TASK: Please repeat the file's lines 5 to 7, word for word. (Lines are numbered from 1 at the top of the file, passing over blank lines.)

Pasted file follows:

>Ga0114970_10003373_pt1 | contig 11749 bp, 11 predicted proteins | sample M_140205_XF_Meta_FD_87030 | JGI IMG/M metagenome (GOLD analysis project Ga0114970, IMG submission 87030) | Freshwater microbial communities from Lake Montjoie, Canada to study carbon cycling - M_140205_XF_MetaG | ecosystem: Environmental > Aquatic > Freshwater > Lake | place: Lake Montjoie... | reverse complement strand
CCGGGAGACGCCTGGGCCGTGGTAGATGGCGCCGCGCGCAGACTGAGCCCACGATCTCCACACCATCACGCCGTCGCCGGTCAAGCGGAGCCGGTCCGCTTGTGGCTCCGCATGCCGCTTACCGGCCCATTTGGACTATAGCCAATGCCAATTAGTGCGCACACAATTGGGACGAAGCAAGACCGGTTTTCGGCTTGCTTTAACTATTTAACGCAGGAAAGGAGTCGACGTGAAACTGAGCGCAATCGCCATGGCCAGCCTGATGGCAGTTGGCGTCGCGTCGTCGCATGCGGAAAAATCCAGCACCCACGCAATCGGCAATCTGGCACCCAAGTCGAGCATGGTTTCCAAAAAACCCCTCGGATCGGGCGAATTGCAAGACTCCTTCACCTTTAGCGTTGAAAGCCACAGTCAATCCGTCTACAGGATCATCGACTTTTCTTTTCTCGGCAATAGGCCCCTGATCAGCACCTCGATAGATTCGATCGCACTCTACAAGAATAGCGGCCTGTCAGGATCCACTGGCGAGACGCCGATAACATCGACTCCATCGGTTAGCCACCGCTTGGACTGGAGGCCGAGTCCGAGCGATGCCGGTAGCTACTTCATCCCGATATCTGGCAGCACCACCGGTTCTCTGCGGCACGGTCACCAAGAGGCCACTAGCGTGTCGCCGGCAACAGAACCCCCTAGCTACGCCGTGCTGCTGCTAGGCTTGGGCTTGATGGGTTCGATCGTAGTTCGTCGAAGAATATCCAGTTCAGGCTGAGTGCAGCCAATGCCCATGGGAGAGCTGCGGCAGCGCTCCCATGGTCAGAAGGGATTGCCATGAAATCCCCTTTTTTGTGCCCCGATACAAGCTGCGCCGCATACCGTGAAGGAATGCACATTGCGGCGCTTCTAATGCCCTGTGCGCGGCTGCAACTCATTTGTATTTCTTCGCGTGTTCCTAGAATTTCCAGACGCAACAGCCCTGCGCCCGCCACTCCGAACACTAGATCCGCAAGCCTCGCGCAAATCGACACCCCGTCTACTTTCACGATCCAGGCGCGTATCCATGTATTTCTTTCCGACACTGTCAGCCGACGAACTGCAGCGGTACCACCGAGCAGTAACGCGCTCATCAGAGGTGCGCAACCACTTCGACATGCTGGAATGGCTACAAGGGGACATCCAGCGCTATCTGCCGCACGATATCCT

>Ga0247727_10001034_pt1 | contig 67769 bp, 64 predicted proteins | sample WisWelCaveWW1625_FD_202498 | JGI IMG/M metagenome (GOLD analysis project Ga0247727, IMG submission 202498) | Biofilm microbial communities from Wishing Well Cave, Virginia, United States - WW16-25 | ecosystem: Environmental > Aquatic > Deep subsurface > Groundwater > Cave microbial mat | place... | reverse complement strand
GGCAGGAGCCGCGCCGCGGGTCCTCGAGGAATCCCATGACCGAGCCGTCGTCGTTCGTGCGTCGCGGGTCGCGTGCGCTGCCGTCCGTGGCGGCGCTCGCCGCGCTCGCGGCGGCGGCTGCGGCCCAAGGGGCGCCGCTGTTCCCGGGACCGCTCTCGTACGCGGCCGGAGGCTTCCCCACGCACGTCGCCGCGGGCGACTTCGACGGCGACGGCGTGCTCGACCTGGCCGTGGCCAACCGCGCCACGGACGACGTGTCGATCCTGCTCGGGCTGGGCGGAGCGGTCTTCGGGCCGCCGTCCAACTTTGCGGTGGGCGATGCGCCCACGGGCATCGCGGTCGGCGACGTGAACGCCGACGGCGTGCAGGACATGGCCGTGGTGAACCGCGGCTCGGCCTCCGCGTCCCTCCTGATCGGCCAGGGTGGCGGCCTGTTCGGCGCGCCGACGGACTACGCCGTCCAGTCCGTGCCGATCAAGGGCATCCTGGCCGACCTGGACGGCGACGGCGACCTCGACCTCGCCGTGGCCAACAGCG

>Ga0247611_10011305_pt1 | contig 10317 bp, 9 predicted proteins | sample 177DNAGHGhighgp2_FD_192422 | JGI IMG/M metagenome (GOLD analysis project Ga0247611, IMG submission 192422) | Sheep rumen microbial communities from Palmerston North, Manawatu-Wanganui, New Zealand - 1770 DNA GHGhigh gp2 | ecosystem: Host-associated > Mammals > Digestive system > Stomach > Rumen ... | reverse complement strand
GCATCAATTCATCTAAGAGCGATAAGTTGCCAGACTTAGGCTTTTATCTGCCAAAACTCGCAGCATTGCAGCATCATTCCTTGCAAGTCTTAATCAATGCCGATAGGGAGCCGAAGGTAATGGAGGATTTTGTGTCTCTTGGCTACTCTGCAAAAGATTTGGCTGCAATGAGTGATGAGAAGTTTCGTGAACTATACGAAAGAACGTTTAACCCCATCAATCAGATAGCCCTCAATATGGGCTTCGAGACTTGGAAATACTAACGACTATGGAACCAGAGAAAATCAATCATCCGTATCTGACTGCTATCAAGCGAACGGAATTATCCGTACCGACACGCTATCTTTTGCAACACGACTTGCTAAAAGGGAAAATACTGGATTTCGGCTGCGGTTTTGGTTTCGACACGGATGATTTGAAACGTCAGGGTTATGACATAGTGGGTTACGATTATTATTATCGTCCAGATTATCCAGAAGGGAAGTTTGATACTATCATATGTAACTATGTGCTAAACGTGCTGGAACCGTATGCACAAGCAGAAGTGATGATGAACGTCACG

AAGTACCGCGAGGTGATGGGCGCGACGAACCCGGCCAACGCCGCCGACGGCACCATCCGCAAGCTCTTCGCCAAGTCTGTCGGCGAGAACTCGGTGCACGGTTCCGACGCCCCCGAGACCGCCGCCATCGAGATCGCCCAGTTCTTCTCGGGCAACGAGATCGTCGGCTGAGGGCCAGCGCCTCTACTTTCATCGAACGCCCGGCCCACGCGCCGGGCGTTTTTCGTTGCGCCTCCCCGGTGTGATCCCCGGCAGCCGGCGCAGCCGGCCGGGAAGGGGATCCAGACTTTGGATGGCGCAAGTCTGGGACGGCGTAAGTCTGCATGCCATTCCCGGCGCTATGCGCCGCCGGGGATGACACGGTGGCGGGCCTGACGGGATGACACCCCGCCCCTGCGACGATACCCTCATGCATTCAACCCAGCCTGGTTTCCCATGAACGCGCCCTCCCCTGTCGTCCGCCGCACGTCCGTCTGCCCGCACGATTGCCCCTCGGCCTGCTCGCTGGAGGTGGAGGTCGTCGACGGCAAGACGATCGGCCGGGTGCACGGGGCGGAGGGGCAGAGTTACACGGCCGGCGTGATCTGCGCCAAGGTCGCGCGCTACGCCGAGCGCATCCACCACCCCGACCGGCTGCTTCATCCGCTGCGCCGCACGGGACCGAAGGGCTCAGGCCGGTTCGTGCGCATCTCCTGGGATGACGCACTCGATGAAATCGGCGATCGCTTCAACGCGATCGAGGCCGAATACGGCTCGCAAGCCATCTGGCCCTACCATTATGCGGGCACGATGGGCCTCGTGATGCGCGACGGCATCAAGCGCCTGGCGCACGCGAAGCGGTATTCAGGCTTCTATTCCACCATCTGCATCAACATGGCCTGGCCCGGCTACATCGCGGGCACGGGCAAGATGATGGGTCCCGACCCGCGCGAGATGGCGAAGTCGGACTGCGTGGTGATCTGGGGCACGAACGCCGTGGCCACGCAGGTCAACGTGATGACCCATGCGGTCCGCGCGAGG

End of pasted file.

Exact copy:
>Ga0247611_10011305_pt1 | contig 10317 bp, 9 predicted proteins | sample 177DNAGHGhighgp2_FD_192422 | JGI IMG/M metagenome (GOLD analysis project Ga0247611, IMG submission 192422) | Sheep rumen microbial communities from Palmerston North, Manawatu-Wanganui, New Zealand - 1770 DNA GHGhigh gp2 | ecosystem: Host-associated > Mammals > Digestive system > Stomach > Rumen ... | reverse complement strand
GCATCAATTCATCTAAGAGCGATAAGTTGCCAGACTTAGGCTTTTATCTGCCAAAACTCGCAGCATTGCAGCATCATTCCTTGCAAGTCTTAATCAATGCCGATAGGGAGCCGAAGGTAATGGAGGATTTTGTGTCTCTTGGCTACTCTGCAAAAGATTTGGCTGCAATGAGTGATGAGAAGTTTCGTGAACTATACGAAAGAACGTTTAACCCCATCAATCAGATAGCCCTCAATATGGGCTTCGAGACTTGGAAATACTAACGACTATGGAACCAGAGAAAATCAATCATCCGTATCTGACTGCTATCAAGCGAACGGAATTATCCGTACCGACACGCTATCTTTTGCAACACGACTTGCTAAAAGGGAAAATACTGGATTTCGGCTGCGGTTTTGGTTTCGACACGGATGATTTGAAACGTCAGGGTTATGACATAGTGGGTTACGATTATTATTATCGTCCAGATTATCCAGAAGGGAAGTTTGATACTATCATATGTAACTATGTGCTAAACGTGCTGGAACCGTATGCACAAGCAGAAGTGATGATGAACGTCACG

AAGTACCGCGAGGTGATGGGCGCGACGAACCCGGCCAACGCCGCCGACGGCACCATCCGCAAGCTCTTCGCCAAGTCTGTCGGCGAGAACTCGGTGCACGGTTCCGACGCCCCCGAGACCGCCGCCATCGAGATCGCCCAGTTCTTCTCGGGCAACGAGATCGTCGGCTGAGGGCCAGCGCCTCTACTTTCATCGAACGCCCGGCCCACGCGCCGGGCGTTTTTCGTTGCGCCTCCCCGGTGTGATCCCCGGCAGCCGGCGCAGCCGGCCGGGAAGGGGATCCAGACTTTGGATGGCGCAAGTCTGGGACGGCGTAAGTCTGCATGCCATTCCCGGCGCTATGCGCCGCCGGGGATGACACGGTGGCGGGCCTGACGGGATGACACCCCGCCCCTGCGACGATACCCTCATGCATTCAACCCAGCCTGGTTTCCCATGAACGCGCCCTCCCCTGTCGTCCGCCGCACGTCCGTCTGCCCGCACGATTGCCCCTCGGCCTGCTCGCTGGAGGTGGAGGTCGTCGACGGCAAGACGATCGGCCGGGTGCACGGGGCGGAGGGGCAGAGTTACACGGCCGGCGTGATCTGCGCCAAGGTCGCGCGCTACGCCGAGCGCATCCACCACCCCGACCGGCTGCTTCATCCGCTGCGCCGCACGGGACCGAAGGGCTCAGGCCGGTTCGTGCGCATCTCCTGGGATGACGCACTCGATGAAATCGGCGATCGCTTCAACGCGATCGAGGCCGAATACGGCTCGCAAGCCATCTGGCCCTACCATTATGCGGGCACGATGGGCCTCGTGATGCGCGACGGCATCAAGCGCCTGGCGCACGCGAAGCGGTATTCAGGCTTCTATTCCACCATCTGCATCAACATGGCCTGGCCCGGCTACATCGCGGGCACGGGCAAGATGATGGGTCCCGACCCGCGCGAGATGGCGAAGTCGGACTGCGTGGTGATCTGGGGCACGAACGCCGTGGCCACGCAGGTCAACGTGATGACCCATGCGGTCCGCGCGAGG